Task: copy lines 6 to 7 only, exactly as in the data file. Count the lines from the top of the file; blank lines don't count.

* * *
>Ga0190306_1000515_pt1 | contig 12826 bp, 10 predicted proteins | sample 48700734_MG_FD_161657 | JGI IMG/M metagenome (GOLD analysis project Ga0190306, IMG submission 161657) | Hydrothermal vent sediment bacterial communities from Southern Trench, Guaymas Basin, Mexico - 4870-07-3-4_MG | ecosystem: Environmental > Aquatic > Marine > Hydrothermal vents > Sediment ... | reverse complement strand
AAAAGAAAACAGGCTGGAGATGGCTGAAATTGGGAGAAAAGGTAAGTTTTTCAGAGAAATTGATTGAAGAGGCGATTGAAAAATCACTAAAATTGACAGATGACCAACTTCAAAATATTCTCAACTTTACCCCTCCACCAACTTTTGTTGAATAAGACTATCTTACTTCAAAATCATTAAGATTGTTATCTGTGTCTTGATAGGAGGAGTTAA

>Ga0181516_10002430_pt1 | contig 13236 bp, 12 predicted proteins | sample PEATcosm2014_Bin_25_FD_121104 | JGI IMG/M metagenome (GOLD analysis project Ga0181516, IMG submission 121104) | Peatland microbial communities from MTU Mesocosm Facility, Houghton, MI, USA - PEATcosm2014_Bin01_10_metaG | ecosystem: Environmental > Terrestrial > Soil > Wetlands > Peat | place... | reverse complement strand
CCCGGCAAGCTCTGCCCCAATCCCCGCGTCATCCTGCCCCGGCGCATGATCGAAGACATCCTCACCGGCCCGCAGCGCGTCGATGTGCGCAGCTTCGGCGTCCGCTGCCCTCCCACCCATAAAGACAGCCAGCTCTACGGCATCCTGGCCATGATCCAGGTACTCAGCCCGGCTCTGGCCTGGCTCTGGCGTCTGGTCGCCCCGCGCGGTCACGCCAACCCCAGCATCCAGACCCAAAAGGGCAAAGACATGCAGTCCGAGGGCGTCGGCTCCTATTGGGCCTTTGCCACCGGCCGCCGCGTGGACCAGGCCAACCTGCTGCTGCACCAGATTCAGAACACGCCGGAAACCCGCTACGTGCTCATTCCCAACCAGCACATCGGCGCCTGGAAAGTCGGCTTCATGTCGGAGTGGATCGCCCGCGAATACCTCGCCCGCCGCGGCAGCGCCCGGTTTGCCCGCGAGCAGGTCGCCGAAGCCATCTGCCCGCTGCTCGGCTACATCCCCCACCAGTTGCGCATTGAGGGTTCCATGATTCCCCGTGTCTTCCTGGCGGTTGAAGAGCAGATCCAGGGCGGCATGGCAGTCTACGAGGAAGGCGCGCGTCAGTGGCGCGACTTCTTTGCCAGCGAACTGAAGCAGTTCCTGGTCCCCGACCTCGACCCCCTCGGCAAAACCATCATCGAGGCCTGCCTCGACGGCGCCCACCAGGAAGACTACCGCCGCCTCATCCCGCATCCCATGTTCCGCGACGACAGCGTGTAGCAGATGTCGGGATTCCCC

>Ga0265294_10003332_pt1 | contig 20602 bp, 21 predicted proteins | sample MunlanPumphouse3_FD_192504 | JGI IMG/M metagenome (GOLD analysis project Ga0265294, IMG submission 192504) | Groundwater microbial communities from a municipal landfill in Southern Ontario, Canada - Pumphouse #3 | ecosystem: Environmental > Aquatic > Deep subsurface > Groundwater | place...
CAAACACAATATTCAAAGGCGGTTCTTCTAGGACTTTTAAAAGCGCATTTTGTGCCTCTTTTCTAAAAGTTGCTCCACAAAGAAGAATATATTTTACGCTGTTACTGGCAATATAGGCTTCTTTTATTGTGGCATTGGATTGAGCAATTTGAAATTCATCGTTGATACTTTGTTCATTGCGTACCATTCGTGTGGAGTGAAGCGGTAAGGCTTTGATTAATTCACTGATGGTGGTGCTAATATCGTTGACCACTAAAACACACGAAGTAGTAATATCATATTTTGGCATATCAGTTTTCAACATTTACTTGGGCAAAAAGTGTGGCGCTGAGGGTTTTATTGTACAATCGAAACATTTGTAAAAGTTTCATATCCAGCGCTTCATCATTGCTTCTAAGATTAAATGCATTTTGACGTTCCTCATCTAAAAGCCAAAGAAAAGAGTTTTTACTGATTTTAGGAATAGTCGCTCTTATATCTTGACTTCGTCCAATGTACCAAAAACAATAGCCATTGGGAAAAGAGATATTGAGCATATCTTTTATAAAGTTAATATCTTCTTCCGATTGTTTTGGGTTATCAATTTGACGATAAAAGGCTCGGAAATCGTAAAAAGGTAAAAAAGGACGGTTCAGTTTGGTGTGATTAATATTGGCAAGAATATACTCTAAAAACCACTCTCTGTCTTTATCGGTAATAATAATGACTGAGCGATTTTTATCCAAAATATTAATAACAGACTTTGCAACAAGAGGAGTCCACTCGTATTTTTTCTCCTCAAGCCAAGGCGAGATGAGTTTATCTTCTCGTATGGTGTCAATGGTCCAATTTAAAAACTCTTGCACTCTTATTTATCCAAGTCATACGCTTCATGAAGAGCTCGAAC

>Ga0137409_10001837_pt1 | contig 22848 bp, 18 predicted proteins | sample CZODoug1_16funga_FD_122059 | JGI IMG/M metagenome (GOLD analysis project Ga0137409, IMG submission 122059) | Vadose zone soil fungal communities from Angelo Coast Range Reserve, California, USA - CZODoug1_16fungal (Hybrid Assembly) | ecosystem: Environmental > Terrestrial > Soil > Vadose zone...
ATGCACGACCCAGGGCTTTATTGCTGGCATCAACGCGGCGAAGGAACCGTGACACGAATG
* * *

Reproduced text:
CAAACACAATATTCAAAGGCGGTTCTTCTAGGACTTTTAAAAGCGCATTTTGTGCCTCTTTTCTAAAAGTTGCTCCACAAAGAAGAATATATTTTACGCTGTTACTGGCAATATAGGCTTCTTTTATTGTGGCATTGGATTGAGCAATTTGAAATTCATCGTTGATACTTTGTTCATTGCGTACCATTCGTGTGGAGTGAAGCGGTAAGGCTTTGATTAATTCACTGATGGTGGTGCTAATATCGTTGACCACTAAAACACACGAAGTAGTAATATCATATTTTGGCATATCAGTTTTCAACATTTACTTGGGCAAAAAGTGTGGCGCTGAGGGTTTTATTGTACAATCGAAACATTTGTAAAAGTTTCATATCCAGCGCTTCATCATTGCTTCTAAGATTAAATGCATTTTGACGTTCCTCATCTAAAAGCCAAAGAAAAGAGTTTTTACTGATTTTAGGAATAGTCGCTCTTATATCTTGACTTCGTCCAATGTACCAAAAACAATAGCCATTGGGAAAAGAGATATTGAGCATATCTTTTATAAAGTTAATATCTTCTTCCGATTGTTTTGGGTTATCAATTTGACGATAAAAGGCTCGGAAATCGTAAAAAGGTAAAAAAGGACGGTTCAGTTTGGTGTGATTAATATTGGCAAGAATATACTCTAAAAACCACTCTCTGTCTTTATCGGTAATAATAATGACTGAGCGATTTTTATCCAAAATATTAATAACAGACTTTGCAACAAGAGGAGTCCACTCGTATTTTTTCTCCTCAAGCCAAGGCGAGATGAGTTTATCTTCTCGTATGGTGTCAATGGTCCAATTTAAAAACTCTTGCACTCTTATTTATCCAAGTCATACGCTTCATGAAGAGCTCGAAC

>Ga0137409_10001837_pt1 | contig 22848 bp, 18 predicted proteins | sample CZODoug1_16funga_FD_122059 | JGI IMG/M metagenome (GOLD analysis project Ga0137409, IMG submission 122059) | Vadose zone soil fungal communities from Angelo Coast Range Reserve, California, USA - CZODoug1_16fungal (Hybrid Assembly) | ecosystem: Environmental > Terrestrial > Soil > Vadose zone...